United Arab Emirates sends 12 to prison for roles in gay wedding
Eleven of 26 men who were arrested in November at an alleged gay wedding in Ghantout, United Arab Emirates, were sentenced to six years’ imprisonment on Feb. 11, media in the tiny oil-rich nation reported.
The men were convicted under laws that ban obscenity and homosexual activity. A 12th man was convicted only on obscenity charges and jailed for one year. The 14 others were acquitted.
At the time of the arrests, a government official had threatened that the men could also face hormone treatments.
“Because they’ve put society at risk, they will be given the necessary treatment, from male hormone injections to psychological therapies,” Interior Ministry spokesman Issam Azouri said.
On Nov. 28, the State Department in Washington denounced the arrests.
“The arrest of these individuals is part of a string of recent group arrests of homosexuals in the U.A.E.,” the department said in a written statement. “We call on the government of the United Arab Emirates to immediately stop any ordered hormone and psychological treatment and to comply with the standards of international law.”
Later, Colonel Mohammed Ibrahim Al Hajiri, of the Interior Ministry, said that Issam Azouri is not the ministry’s official spokesman and dismissed his remarks as irrelevant.
Czech president vetoes gay partnership bill, cites concerns about values
Czech President Vaclav Klaus vetoed a same-sex registered-partnership bill Feb. 16, Czech news outlets reported.
He said the bill should have been approved by a majority of the members of the Chamber of Deputies rather than by a majority of those who were present for the vote. He also said gay unions undermine traditional values.
The bill passed the Chamber of Deputies 86 to 54 on Dec. 16. Seven deputies abstained and 53 were not present. The Senate approved the measure on a 45-to-14 vote on Jan. 26. Six senators abstained and 16 were absent.
The veto can be overridden by a vote of 101 members, a simple majority, of the Chamber of Deputies.
Prime Minister Jiri Paroubek denounced the veto, saying Klaus was “unable to overcome his prejudices.” The legislation extended to registered couples many of the rights and obligations of marriage.A recent poll found that 62 percent of Czechs support same-sex registered partnerships.
Scotland sees average of 3 gay civil partnerships created per day
Scotland has seen at least three gay “weddings” a day since the United Kingdom’s comprehensive Civil Partnership Act took effect in December, the Scotsman reported Feb. 12.
The newspaper called the demand “astonishing.” The largest numbers of ceremonies have occurred in Edinburgh and Glasgow.
Gay men have tied the knot at a rate more than double that of lesbians, the report said.
Israeli court OKs lesbian couple’s adoption of each other’s children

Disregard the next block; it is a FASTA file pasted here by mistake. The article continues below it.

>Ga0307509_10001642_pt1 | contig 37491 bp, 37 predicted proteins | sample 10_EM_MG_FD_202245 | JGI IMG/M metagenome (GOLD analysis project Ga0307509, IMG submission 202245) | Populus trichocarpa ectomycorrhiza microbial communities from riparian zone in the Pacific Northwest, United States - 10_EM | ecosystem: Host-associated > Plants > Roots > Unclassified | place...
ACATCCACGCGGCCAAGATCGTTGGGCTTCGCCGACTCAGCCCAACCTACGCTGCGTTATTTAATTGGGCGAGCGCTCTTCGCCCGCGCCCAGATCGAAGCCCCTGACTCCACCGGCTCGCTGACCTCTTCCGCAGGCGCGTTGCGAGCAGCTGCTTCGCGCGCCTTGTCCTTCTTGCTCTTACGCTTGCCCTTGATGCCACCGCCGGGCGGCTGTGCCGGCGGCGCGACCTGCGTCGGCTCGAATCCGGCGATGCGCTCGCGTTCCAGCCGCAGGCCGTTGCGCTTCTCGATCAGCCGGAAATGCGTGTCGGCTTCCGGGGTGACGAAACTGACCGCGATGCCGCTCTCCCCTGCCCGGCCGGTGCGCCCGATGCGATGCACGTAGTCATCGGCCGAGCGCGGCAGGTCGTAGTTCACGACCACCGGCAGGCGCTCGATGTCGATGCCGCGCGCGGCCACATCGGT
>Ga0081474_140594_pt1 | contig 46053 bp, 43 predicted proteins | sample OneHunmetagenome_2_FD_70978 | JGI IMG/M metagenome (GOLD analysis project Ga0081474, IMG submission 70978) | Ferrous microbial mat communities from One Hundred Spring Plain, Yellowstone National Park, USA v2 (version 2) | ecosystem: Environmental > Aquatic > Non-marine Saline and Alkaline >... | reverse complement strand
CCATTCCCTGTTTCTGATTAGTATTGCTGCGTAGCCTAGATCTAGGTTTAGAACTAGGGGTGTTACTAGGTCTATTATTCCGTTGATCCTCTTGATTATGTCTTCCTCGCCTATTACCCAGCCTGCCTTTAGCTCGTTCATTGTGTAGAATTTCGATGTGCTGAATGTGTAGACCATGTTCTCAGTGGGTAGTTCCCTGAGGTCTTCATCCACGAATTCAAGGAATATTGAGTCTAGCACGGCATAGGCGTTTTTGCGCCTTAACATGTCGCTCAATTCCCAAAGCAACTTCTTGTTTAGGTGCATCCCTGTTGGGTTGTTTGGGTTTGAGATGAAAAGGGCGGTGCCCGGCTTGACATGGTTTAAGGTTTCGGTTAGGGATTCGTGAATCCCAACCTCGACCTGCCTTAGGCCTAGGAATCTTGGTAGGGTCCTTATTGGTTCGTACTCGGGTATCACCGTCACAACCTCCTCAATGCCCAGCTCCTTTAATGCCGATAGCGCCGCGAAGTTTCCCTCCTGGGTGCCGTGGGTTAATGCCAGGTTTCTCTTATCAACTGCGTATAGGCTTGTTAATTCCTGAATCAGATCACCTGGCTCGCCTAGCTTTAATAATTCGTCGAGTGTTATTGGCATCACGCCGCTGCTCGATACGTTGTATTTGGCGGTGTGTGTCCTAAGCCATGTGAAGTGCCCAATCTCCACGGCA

The Ramat Gan Family Court has allowed a same-sex couple to adopt each other’s biological children, a first for Israel, the Jerusalem Post reported Feb. 13.
The case had been in the courts for nine years.
“It’s a very good feeling,” one of the kids, 15-year-old Arel Jarus-Hakak, told the newspaper. “We were waiting for this for a very long time and now we are recognized as a family by the government.”
Parents Tal and Avital Jarus-Hakak gave birth to one child each, using in-vitro fertilization. The children were born in 1994 and 1997.
Mayor opposes Moscow pride, religious leader calls for beatings of marchers
One of Russia’s most prominent Islamic muftis said Feb. 14 that gays should be beaten if they stage a planned pride march in May, according to print, broadcast and online media.
“The parade should not be allowed, and if they still come out into the streets, then they should be bashed,” said Chief Mufti Talgat Tadzhuddin of the Russian Muslim Central Directorate, according to one translation. “Alternative sexuality is a crime against God.”
On Feb. 16, a spokesman for Moscow Mayor Yury Luzhkov said the city will not allow the parade to take place because reports about plans for the parade have outraged society and religious leaders. He said an unauthorized parade or rally would be “resolutely quashed.”
Pride co-organizer Nikolai Alekseev, who also runs GayRussia.ru, called the mufti’s comments “unacceptable.” Coordinators vowed to take the issue to the European Court of Human Rights.
“We have never heard yet so strong words of hatred towards sexual minorities from influential public figures,” Alekseev said. “We will do the legal analyses of mufti’s statements and will take a decision concerning the application to the general prosecutor.”
Finland set to allow single women, lesbians access to insemination
Finland’s government has signed off on a bill currently before Parliament that would grant single women and lesbians unfettered access to fertility treatment, the Helsingin Sanomat newspaper reported Feb. 11.
Minister of Justice Leena Luhtanen drafted the measure to lift the restrictions that have impeded the procedures.
The bill also grants people aged 18 and above the right to learn the identity of their biological mother or father in cases of sperm or egg donation, the report said.
This article appeared in the Dallas Voice print edition, February 24, 2006.
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